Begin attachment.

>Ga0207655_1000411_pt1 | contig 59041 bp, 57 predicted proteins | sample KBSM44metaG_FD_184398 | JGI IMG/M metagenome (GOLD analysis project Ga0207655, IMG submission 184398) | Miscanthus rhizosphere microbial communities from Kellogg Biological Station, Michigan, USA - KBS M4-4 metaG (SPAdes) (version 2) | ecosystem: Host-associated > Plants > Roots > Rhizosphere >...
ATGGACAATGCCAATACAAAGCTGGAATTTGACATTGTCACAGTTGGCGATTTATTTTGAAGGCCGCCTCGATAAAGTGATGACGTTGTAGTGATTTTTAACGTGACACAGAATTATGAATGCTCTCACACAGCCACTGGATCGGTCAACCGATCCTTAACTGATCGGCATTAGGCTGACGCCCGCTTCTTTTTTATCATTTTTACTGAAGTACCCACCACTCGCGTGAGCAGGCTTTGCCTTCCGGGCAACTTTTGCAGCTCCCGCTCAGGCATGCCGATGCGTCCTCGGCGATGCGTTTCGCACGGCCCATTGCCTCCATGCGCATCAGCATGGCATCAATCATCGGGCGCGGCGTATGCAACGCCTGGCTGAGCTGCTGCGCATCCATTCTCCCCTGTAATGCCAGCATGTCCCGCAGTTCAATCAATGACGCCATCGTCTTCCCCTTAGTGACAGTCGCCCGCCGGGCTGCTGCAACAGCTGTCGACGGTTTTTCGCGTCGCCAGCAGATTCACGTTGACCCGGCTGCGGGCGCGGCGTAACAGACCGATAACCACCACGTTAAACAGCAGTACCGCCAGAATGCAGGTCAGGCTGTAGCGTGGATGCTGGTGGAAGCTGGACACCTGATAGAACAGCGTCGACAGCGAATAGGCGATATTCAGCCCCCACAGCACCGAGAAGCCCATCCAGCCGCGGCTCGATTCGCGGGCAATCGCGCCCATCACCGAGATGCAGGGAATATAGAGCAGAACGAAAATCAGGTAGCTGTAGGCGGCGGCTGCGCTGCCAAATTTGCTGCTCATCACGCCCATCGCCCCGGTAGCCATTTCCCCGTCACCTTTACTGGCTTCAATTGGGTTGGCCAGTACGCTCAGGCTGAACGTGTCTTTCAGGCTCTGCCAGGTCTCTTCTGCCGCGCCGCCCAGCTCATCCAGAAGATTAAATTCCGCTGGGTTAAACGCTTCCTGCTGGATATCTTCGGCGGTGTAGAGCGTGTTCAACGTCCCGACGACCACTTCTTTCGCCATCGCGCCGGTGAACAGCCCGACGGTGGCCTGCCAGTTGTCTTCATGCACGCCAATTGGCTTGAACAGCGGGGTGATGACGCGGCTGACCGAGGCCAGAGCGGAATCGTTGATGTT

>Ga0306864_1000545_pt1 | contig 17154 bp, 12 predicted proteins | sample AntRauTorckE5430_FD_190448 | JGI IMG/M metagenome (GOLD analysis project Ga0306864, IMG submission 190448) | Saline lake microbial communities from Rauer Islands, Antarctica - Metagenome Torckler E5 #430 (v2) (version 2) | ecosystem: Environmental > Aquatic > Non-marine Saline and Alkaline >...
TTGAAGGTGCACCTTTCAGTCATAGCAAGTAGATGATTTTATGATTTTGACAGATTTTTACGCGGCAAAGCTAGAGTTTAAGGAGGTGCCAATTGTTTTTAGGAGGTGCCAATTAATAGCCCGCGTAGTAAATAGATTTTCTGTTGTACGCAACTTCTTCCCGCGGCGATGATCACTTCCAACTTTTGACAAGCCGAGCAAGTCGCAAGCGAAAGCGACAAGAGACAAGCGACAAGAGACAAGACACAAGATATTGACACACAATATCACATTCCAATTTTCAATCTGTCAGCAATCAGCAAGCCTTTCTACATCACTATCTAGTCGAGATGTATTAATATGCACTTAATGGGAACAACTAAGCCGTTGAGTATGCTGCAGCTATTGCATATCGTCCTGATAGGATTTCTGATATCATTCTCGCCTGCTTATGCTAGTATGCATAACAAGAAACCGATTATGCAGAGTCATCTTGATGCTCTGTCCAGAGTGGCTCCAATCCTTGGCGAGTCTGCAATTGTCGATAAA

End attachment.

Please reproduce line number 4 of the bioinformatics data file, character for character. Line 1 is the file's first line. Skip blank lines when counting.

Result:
TTGAAGGTGCACCTTTCAGTCATAGCAAGTAGATGATTTTATGATTTTGACAGATTTTTACGCGGCAAAGCTAGAGTTTAAGGAGGTGCCAATTGTTTTTAGGAGGTGCCAATTAATAGCCCGCGTAGTAAATAGATTTTCTGTTGTACGCAACTTCTTCCCGCGGCGATGATCACTTCCAACTTTTGACAAGCCGAGCAAGTCGCAAGCGAAAGCGACAAGAGACAAGCGACAAGAGACAAGACACAAGATATTGACACACAATATCACATTCCAATTTTCAATCTGTCAGCAATCAGCAAGCCTTTCTACATCACTATCTAGTCGAGATGTATTAATATGCACTTAATGGGAACAACTAAGCCGTTGAGTATGCTGCAGCTATTGCATATCGTCCTGATAGGATTTCTGATATCATTCTCGCCTGCTTATGCTAGTATGCATAACAAGAAACCGATTATGCAGAGTCATCTTGATGCTCTGTCCAGAGTGGCTCCAATCCTTGGCGAGTCTGCAATTGTCGATAAA